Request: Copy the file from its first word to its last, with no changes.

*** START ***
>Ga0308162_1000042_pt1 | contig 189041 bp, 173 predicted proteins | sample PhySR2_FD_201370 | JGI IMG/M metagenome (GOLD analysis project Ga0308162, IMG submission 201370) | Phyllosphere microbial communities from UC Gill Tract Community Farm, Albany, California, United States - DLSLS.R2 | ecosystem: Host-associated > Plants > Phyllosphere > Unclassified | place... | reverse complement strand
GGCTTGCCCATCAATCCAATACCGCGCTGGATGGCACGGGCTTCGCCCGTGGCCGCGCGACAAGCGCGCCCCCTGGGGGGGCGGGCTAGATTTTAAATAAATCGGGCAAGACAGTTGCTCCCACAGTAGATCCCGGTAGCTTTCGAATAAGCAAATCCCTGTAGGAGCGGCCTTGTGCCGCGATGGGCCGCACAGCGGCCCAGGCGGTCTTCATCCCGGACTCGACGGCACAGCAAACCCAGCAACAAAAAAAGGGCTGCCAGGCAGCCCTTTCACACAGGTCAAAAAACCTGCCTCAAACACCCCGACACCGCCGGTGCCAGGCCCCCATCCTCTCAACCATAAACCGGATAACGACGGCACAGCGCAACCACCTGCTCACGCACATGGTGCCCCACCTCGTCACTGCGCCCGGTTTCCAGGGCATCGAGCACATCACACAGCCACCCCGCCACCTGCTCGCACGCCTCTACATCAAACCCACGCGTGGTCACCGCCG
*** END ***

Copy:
>Ga0308162_1000042_pt1 | contig 189041 bp, 173 predicted proteins | sample PhySR2_FD_201370 | JGI IMG/M metagenome (GOLD analysis project Ga0308162, IMG submission 201370) | Phyllosphere microbial communities from UC Gill Tract Community Farm, Albany, California, United States - DLSLS.R2 | ecosystem: Host-associated > Plants > Phyllosphere > Unclassified | place... | reverse complement strand
GGCTTGCCCATCAATCCAATACCGCGCTGGATGGCACGGGCTTCGCCCGTGGCCGCGCGACAAGCGCGCCCCCTGGGGGGGCGGGCTAGATTTTAAATAAATCGGGCAAGACAGTTGCTCCCACAGTAGATCCCGGTAGCTTTCGAATAAGCAAATCCCTGTAGGAGCGGCCTTGTGCCGCGATGGGCCGCACAGCGGCCCAGGCGGTCTTCATCCCGGACTCGACGGCACAGCAAACCCAGCAACAAAAAAAGGGCTGCCAGGCAGCCCTTTCACACAGGTCAAAAAACCTGCCTCAAACACCCCGACACCGCCGGTGCCAGGCCCCCATCCTCTCAACCATAAACCGGATAACGACGGCACAGCGCAACCACCTGCTCACGCACATGGTGCCCCACCTCGTCACTGCGCCCGGTTTCCAGGGCATCGAGCACATCACACAGCCACCCCGCCACCTGCTCGCACGCCTCTACATCAAACCCACGCGTGGTCACCGCCG